The phrase “The best laid plans of mice and men often go awry” was coined by the Scottish poet Robert Burns in the late 1700’s, long before pension plans, 401K accounts, Roth and other retirement programs were thought about.
That changed when pensions were instituted by companies eager to add heft to their employment packages and elevated to law when Congress passed the Revenue Act of 1978 that included the now-familiar Section 401(k).
Folks wise enough to realize that this tax-free way to defer compensation made all of the sense in the world listened up and when the Internal Revenue invited employees to make their own contributions to their 401(k) plans in 1981, forward-thinking planners jumped in.
But over the last 30 years, Americans began to listen to their worst consumer urges and spend more than they saved, convincing themselves that U.S. Social Security Administration (SSA) coffers would keep perpetuating new cash reserves in perpetuity. You already know how that has turned out.
Fast forward to 2019. Author Maurie Backman has been keeping tabs on America’s propensity for putting into place and paying into retirement accounts and he has pronounced the current generation derelict. His research continues to prove that a “disturbingly large percentage” of Americans have no retirement savings at all.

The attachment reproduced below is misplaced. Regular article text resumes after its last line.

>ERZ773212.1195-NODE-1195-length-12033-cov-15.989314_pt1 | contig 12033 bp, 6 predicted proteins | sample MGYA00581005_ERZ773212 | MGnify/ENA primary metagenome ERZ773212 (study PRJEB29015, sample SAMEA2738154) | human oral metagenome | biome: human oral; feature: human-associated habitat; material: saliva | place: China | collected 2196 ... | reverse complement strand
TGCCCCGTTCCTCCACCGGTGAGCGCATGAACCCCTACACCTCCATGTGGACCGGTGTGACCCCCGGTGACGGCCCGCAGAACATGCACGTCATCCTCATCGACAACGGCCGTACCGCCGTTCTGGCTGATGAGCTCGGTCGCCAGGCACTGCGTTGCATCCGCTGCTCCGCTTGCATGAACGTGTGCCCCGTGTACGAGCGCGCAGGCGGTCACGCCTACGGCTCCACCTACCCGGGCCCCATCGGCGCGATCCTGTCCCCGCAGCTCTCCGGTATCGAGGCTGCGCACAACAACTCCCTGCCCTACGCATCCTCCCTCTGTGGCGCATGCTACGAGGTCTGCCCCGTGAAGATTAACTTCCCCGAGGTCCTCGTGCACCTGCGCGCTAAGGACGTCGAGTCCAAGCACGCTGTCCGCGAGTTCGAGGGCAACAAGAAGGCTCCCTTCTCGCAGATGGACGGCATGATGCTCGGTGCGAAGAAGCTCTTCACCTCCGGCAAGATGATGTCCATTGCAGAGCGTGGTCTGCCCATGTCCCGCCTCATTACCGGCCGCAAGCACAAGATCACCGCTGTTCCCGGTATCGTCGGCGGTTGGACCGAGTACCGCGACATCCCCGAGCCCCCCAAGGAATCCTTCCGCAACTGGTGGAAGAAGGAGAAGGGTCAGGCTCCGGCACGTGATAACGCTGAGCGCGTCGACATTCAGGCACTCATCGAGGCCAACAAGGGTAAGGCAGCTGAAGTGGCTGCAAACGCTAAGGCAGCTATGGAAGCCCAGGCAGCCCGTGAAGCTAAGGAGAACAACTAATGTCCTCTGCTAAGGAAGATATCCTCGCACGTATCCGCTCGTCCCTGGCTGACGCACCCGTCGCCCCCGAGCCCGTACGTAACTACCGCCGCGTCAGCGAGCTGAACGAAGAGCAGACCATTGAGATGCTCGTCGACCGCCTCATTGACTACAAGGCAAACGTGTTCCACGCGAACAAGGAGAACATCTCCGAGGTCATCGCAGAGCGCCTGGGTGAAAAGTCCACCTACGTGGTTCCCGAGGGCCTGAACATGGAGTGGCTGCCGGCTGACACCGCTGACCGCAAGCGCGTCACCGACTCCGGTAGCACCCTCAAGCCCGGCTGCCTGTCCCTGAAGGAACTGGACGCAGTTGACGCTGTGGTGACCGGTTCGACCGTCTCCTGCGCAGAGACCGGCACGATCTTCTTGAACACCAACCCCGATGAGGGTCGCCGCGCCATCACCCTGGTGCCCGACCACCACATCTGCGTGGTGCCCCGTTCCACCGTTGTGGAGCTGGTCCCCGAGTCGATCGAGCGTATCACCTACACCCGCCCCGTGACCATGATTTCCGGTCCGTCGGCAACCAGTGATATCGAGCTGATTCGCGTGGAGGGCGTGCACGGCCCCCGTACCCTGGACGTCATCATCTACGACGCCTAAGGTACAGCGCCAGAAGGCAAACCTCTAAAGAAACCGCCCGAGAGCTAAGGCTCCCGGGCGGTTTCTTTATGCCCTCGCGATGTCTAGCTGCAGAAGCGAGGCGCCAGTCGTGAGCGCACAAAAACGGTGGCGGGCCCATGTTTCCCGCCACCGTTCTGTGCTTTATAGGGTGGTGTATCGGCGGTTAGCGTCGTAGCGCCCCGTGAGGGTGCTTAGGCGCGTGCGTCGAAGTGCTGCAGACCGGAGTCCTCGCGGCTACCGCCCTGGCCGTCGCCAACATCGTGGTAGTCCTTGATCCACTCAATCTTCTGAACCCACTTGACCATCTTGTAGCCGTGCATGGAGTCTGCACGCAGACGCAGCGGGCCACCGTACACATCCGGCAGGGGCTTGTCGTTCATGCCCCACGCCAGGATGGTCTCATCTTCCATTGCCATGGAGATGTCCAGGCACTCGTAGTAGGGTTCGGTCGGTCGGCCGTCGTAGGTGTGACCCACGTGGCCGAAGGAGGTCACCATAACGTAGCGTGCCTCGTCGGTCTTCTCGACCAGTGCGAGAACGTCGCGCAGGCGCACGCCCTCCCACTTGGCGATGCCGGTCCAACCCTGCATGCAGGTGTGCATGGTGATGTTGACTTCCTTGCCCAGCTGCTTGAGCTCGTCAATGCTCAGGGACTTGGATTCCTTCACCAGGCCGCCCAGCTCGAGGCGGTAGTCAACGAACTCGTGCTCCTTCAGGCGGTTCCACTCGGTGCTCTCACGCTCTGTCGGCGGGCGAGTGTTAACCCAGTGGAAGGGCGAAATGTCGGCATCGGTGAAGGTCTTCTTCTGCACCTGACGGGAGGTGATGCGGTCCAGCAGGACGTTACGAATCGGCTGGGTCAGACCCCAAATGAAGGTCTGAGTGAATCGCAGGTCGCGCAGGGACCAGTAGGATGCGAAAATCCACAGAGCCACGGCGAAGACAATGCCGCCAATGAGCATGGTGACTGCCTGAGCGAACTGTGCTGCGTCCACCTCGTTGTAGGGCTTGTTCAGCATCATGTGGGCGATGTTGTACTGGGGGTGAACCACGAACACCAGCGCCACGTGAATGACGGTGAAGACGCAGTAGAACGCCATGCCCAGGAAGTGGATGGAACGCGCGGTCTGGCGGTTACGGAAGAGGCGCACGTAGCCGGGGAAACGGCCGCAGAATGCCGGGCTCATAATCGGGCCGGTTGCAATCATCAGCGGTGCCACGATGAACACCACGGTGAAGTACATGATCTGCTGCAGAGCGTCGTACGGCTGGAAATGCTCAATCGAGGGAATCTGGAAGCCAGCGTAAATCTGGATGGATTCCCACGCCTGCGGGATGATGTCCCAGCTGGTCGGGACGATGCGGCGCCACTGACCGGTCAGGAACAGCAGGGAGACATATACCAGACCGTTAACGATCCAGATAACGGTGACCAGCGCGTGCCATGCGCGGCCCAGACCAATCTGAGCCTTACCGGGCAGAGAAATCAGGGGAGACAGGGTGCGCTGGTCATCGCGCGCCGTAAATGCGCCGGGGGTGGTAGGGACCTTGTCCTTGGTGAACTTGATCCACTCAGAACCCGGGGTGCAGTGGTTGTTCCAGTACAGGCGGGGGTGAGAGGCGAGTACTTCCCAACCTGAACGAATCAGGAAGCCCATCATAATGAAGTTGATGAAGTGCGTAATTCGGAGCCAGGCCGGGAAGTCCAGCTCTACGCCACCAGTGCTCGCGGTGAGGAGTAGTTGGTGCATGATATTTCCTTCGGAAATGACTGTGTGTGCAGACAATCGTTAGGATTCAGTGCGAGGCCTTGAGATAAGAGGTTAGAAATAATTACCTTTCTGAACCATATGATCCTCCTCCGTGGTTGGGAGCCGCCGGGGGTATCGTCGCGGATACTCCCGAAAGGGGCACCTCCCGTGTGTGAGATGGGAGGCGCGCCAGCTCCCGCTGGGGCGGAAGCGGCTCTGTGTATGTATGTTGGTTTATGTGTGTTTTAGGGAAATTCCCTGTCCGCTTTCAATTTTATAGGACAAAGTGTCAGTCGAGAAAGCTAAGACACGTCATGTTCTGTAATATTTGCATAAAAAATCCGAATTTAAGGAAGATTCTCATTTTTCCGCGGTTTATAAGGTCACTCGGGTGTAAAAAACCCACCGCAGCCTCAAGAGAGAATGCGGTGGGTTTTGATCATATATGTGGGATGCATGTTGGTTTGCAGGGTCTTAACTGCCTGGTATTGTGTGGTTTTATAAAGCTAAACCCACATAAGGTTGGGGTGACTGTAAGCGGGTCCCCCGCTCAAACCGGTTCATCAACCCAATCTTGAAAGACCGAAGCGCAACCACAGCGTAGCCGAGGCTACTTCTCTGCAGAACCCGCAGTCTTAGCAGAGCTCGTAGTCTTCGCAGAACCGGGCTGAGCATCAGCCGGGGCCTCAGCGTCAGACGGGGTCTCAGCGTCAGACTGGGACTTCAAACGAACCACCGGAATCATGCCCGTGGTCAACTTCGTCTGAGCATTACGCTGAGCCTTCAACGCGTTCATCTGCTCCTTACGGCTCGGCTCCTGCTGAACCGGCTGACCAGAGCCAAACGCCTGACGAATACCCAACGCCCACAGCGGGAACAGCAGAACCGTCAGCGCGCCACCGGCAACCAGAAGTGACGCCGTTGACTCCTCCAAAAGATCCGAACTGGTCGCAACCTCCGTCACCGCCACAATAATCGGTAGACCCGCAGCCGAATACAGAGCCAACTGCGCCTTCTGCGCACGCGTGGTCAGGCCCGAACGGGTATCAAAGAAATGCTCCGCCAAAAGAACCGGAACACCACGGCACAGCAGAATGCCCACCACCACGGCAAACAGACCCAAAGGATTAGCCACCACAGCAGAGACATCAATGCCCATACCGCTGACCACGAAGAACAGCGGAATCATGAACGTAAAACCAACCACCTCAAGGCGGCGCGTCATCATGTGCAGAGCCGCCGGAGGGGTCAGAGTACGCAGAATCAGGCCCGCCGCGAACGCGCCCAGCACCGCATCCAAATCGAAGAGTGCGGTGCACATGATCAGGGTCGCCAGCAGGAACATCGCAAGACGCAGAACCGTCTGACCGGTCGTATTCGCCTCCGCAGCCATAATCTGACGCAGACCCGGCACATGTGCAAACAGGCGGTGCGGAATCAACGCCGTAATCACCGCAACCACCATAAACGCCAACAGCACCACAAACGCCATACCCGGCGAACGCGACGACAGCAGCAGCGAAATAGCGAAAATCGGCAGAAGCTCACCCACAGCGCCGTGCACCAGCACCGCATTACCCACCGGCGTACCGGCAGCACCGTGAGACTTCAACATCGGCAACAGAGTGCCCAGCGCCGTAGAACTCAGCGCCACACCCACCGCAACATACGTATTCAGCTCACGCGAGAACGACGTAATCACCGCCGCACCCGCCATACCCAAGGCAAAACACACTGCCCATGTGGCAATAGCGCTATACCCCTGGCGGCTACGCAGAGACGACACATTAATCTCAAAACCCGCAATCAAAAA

In fact, an alarming number of aging citizens are betting the farm on the government finding some miraculous answer for the SSA shortfall that is currently hanging by a thread. Indicators point to the fund’s ill health: If current projections are accurate, retirees currently on Social Security will loose their full benefits in 2035 and newbies can expect to see only around 80-percent of what they expect.
Short of tossing in the towel and retiring to an ice floe to sail off into the sunset, today’s prospective retiree is likely to wind up working longer than planned and many are going to have to give up on the dreams they may once have held about lavish retirement homes by the sea and endless European tours.
But others have adopted stoic perspectives, looked around and made compromises, taking responsibility for their own lack of retirement fund planning. According to Fox News business analysts, these are the four most popular paths seniors are taking to scale back and compensate for small or nonexistent retirement accounts:
1. They are assessing current property holdings and downsizing with style. Smaller properties equal lower real estate costs and senior exemptions can reduce taxes, too.
2. Retirees are quitting supplemental jobs that trigger more payroll taxes to reduce their tax burden and doing volunteer work to fill the void created after leaving jobs.
3. Seniors are using time they once devoted to paid work to master the nation’s financial system, giving them tools they need to diversify investments. That helps them stretch funds further as a direct result of studying and following the market.
4. Seniors can intentionally limit the amount of income they earn by joining the labor market that currently accounts for 20-percent of all wage earners, say statisticians at the Pew Research Center. Part-time jobs offer both cash and mental health benefits.
In addition to taking one or more of the aforementioned ways to make up for a lack of retirement funds and supplement Social Security checks, retirees are getting downright creative in the ways they cover living expenses. Names have been changed to protect the not-so-innocent seniors we talked with who have found unique ways to save money.